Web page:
“Whenever I talk about bisexuality around my family the word sits dirty in my mouth”
BY IRENE PAZ
The first person I ever came out to was my best friend in high school when I was 16. With it came an acquiescent feeling of relief, but I also felt scared. Scared that somehow, now that I’d manifested it into the universe, people would know. People meaning my parents.
Don’t get me wrong, they’re not bigots (for the most part). They’re actually quite open-minded when it comes to other people’s sex lives, just not their daughters. Probably a consequence of my dad walking in on me and an ex in a highly controversial position once. Either that or the way they were raised in our conservative, third world, traditional country.
Of course, this didn’t happen. They didn’t know. After I told my friend I felt compelled, for reasons unknown to me, to awkwardly and uncomfortably say “But don’t worry you’re not my type!”. She wasn’t even bothered by it! It was absolute word vomit. But that’s how uncomfortable I was with my own sexuality.
I’m unsure as to where my refusal to accept the fact I liked women came from. Maybe its the negative conversations the boys in my year had about girls that were butch or even just different. Maybe its the way my mom would hurriedly change the channel whenever there were lesbian contestants on Next. Or the general, very puritan attitude they had towards sex. Even straight sex! I wasn’t allowed to have a boyfriend until I was 15, and even then we were only allowed in the living room where my dad would walk past every half hour to make sure we were a good foot away from each other. The way they dealt with the aforementioned controversial position incident made me feel like I could never, ever go to them with anything to do with sex.
Maybe it was my grandmother telling me masturbation was a sin and I was going to go to hell if I ever did it. Or the way the very effeminate and closeted gays of my year would cry after school, because children are evil. Whatever it was — and it was probably the amalgamation of all of this — I’d internalised all of these things to the point I’d agonise for days whenever I found a girl attractive.
Eventually I grew out of the horrible age of 11 and started reading up on bisexuality, lesbianism, and what it really meant to be queer. It wasn’t just porn. It wasn’t dirty. I wasn’t going to go to hell. Who would’ve thought!?
I’ve become increasingly liberal when it comes to sex. Moving to the UK only further cemented my belief that my sex life was not actually determining of my self worth, something people in my school and in my country in general relentlessly fought to make me believe.
I started identifying as bisexual. I ticked that box whenever I was filing forms out at the sexual health clinic or applying to MAs. I started kissing girls and openly talking to friends about it. I began to unlearn the negative connotations I had of bisexuality and lesbianism. I stopped seeing it as a fetish or a PornHub section and realised that was just the way I was born.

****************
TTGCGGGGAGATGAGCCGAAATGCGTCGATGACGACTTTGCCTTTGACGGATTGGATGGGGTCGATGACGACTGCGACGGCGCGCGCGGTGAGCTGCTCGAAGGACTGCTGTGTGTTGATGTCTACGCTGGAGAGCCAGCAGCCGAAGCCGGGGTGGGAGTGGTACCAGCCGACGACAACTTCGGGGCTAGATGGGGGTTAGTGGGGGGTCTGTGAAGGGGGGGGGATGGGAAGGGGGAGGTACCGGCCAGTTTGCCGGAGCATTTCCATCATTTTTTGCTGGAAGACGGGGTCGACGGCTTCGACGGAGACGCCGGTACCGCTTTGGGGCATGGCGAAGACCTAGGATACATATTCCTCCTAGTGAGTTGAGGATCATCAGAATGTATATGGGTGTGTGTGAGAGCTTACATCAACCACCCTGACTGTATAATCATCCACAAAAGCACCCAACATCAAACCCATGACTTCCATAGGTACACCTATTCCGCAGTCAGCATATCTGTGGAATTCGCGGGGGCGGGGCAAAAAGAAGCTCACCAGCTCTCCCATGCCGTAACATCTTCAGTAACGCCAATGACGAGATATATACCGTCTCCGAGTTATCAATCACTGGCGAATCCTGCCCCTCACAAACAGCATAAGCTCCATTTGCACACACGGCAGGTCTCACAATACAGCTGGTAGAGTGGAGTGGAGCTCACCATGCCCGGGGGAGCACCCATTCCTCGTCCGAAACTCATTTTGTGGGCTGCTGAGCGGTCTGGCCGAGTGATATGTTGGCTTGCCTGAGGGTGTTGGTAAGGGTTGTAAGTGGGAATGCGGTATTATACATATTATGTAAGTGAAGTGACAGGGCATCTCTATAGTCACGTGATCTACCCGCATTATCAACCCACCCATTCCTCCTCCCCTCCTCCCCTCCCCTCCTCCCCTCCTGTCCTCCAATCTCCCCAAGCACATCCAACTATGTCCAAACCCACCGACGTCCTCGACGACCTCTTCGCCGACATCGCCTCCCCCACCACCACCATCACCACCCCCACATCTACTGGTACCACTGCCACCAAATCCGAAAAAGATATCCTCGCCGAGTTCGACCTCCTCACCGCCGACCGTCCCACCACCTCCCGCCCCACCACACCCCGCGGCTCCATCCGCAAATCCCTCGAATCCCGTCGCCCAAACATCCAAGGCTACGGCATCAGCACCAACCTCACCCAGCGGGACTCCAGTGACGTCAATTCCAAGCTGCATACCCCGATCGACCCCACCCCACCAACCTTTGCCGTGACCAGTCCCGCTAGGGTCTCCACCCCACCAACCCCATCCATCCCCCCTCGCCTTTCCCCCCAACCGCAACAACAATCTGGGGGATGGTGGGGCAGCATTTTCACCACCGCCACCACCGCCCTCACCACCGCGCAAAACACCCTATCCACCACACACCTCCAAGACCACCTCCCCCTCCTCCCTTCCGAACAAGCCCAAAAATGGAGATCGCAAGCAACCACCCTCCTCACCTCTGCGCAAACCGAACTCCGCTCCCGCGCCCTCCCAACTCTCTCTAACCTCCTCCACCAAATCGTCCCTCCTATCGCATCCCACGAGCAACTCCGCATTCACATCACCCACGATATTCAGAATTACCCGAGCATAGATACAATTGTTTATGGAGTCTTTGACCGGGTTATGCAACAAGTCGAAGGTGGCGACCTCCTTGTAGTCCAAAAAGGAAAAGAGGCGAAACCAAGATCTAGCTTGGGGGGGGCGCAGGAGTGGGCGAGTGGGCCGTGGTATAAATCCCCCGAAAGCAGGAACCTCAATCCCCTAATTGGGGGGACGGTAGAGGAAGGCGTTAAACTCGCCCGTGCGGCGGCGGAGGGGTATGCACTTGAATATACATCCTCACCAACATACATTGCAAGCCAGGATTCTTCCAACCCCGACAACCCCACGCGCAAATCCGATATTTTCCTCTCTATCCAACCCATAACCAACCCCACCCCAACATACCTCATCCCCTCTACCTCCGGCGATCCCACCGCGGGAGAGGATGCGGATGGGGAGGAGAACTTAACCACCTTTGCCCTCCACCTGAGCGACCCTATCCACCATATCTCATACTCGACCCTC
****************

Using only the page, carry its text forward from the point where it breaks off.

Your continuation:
Regardless of this, and as grateful as I am for self-acceptance and the fact I gave myself sex-ed (otherwise I pity the repressed, sexually frustrated virgin I’d be if I’d listened to my grandmother), I don’t think I’ll ever come out to my family.
I used to think I never would because they didn’t really need to know about my sex life, but that was before I realised I could love other women. For a while I told myself I only would if I ever had a serious relationship with a girl. Though this has yet to happen, it’s probably the closest version to the truth there is.
But I doubt I’ll ever come out to my family. My parents could be fine with it. I’m almost entirely sure they would. Most of my family, too. I have a lesbian aunt. They still love her. She still gets invited to family dinners, and her girlfriend, too. Only one relative gave her a bible and crucifix the year she came out, and she was a distant relative anyway. Surely that must be a record.
Anyway. I don’t think I ever will because it would lead to a lot of uncomfortable conversations I don’t want to have. “Why didn’t you tell us? How do you know? Have you ever actually been with a girl?” Now I know for a fact, that really is way too much detail about my sex life.
Whenever I talk about bisexuality around my family the word sits dirty in my mouth. My jaw goes tight like when you have really sour lemonade. I shift in my seat and avoid looking at anyone in the eye. The feeling of shame and discomfort that evolved from their casual and perhaps mostly unintentional bigotry comes back every time I’m around them. I’ve been close to telling my mom a couple of times, whenever its come up in my writing and I want her to read it. But I can’t. I delete the text and bin the email.
Maybe one day if I ever fall in love with a woman it will be different, because I’ll be able to say, “Look! Its not just about sex! I’m not just sleeping with a girl, its not dirty because it’s love!”. Maybe! Crazier things have happened. But unless that scenario ever comes to fruition I shall remain a closeted queer to those I love the most, not because they’d love me any less, but because I’m fond of not feeling dirty.
Does it sadden me? Sure. Sometimes it does. Especially when my mom asks me about boys, or when my dad jokes about my aunt. I love them. And they mean well, but this is a part of my life I’ll never feel comfortable sharing with them, but just like I learnt to be okay with who I was, I’m sure one day I’ll be okay with this, too.
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